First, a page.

Wednesday, February 14, 2024

Books for Keeps interviews Malcolm Saville in 1980

Books for Keeps, the magazine about children's books, launched in 1980 and interviewed Malcolm Saville the same year.

Saville had only a couple more years to live, and the impression I have is that he was by then uncomfortably aware that his work had rather gone out of fashion.

Pat Triggs, who interviewed him for Books for Keeps, writes that he has been:
accused of being 'middle-class' and 'old-fashioned' (the stories have been cut and modernised - he thinks badly - for paperback).
Armada paperbacks had a standard format and many books were cut to fit it. I don't think any rewriting of Saville's books had taken place, but a lot of character development and period details were lost in the shorter editions, which inevitably concentrated on plot.

Saville's describes how he began as a children's writer - he already had lots of experience in publishing and journalism:
"I suppose I owe a great debt to Arthur Ransome; he used genuine backgrounds and my daughters liked reading him." He sent Mystery at Witchend to his daughters who loved it. Was it written specially for them? "Oh, no. I was in the business. It was definitely for publication."
Newnes took it. ‘Then I had the luck that every author wants.’ It got on Children’s Hour (‘beautifully dramatised by Barbara Sleigh’) and was a great success.
There's insight into his writing methods:
"I'm first influenced by a place. I read it up and find out all I can about it. I study maps. Sometimes it's a newspaper item that arouses my interest. I went to Southwold because I’d read about the east coast floods and thought It might make a story,' (It did – Sea Witch Comes Home.) The windmill which appears in The Gay Dolphin Adventure is in Winchelsea. For the Marston Baines stories he visited every location. The settings are as real as he can make them and when he takes liberties with reality the readers are told in an introduction.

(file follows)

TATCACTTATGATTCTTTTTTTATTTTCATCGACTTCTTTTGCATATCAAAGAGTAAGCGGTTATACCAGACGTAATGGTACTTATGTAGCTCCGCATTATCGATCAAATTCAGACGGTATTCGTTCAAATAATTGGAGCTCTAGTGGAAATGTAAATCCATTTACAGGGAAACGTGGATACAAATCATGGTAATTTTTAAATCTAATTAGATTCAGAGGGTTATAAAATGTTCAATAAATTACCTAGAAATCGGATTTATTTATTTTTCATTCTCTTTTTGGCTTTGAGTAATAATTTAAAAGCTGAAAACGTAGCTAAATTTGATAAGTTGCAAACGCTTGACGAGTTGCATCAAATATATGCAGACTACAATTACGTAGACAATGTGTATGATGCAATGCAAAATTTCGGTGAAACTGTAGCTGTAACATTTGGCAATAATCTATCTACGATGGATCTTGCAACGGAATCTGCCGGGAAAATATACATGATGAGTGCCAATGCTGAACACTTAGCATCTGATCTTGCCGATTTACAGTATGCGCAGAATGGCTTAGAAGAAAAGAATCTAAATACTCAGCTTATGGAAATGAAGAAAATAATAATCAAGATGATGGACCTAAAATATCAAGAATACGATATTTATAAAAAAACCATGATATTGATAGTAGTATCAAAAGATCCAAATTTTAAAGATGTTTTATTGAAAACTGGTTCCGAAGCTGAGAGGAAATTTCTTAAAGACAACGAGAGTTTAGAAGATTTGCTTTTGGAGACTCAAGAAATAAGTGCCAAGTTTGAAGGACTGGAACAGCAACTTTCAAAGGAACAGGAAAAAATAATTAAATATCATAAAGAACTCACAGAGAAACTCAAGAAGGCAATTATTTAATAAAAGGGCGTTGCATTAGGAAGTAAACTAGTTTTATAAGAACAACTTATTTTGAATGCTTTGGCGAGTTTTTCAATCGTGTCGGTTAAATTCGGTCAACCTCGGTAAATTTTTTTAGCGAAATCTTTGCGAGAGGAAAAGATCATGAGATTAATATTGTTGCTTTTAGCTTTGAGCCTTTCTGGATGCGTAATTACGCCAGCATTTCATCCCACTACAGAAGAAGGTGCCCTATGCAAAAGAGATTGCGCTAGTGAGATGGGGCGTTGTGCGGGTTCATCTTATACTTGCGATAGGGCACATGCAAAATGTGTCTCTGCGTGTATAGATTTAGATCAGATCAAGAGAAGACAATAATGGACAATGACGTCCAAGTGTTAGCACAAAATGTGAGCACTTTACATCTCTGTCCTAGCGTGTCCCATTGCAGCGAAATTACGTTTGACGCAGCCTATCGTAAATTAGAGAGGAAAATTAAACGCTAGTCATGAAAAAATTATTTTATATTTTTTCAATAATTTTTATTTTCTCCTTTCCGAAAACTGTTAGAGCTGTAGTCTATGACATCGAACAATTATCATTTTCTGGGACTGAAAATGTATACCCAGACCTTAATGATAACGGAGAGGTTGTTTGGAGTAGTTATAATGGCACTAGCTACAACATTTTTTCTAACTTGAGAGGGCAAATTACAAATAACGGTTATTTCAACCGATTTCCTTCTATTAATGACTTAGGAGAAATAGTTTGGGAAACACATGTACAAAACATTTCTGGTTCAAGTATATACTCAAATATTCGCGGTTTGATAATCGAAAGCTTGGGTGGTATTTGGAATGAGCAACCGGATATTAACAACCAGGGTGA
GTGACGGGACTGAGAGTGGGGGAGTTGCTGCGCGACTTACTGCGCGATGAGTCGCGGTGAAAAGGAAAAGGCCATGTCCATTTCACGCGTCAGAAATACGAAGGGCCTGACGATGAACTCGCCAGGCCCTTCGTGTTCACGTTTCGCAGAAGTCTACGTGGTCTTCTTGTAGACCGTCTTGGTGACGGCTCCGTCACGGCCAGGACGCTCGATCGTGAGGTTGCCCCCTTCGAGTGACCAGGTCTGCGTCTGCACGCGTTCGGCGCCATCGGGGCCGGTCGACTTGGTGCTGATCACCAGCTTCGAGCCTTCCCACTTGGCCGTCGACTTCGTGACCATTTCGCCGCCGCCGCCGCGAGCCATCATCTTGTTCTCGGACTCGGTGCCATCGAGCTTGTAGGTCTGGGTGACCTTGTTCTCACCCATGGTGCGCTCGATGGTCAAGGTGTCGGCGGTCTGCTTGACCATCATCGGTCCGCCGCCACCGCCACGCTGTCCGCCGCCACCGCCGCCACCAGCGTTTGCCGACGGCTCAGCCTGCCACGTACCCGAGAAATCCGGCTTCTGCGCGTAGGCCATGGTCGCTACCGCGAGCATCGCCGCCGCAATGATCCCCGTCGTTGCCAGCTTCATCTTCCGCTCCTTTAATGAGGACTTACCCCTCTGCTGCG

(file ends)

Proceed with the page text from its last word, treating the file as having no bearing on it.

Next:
"I don’t write any fiction unless it is very carefully plotted. I do a synopsis, chapter by chapter, with dialogue, character notes, what I want the reader to know. This goes to my editor." When the synopsis is clear, the writing starts.
I remember the Revd Jeremy Saville, Malcolm's son, giving a talk to the Malcolm Saville Society and telling us that if the family went on holiday to a new part of the country, the children knew there would be a book about it in a year or two. Sadly, the windmill at Winchelsea was to be blown down by the hurricane of 1987.

Triggs paints a portrait of Saville that suggests he was still full of live at 79:
Lively, energetic, friendly, a compulsive and enthusiastic talker. He holds firmly to 'traditional values'. 'I'm a very strong believer in family life' and, like the Lone Piners, thinks friendship and loyalty are important. 
Although officially retired, there’s still 'lots to do'. Apart from writing, lecturing and keeping in touch with readers, he shares many interests with his wife. They love 'travelling, walking, the theatre and being together'. They dislike 'people who drop litter'. There are 'two children and their families within reach', 'plenty of friends' and a 'fierce social life in Winchelsea'. 
Above all he is a professional. If every publisher promoted books as energetically as Malcolm Saville there would be a lot more children reading. Like every writer he wants to be read and to make sure that children can get hold of his books when they want them. (He’s a supporter of school bookshops.) 'I don’t think a professional writer can ever really stop.'
And a final point... When I asked Jeremy Saville which writers his father liked most, he thought for a moment and said he didn't think his father read much because he was too busy writing.

But here, describing Saville's cottage in Winchelsea, Triggs writes:
The sitting-room bookshelves hold several spy stories. "I'm an addict, especially for John Le Carré."

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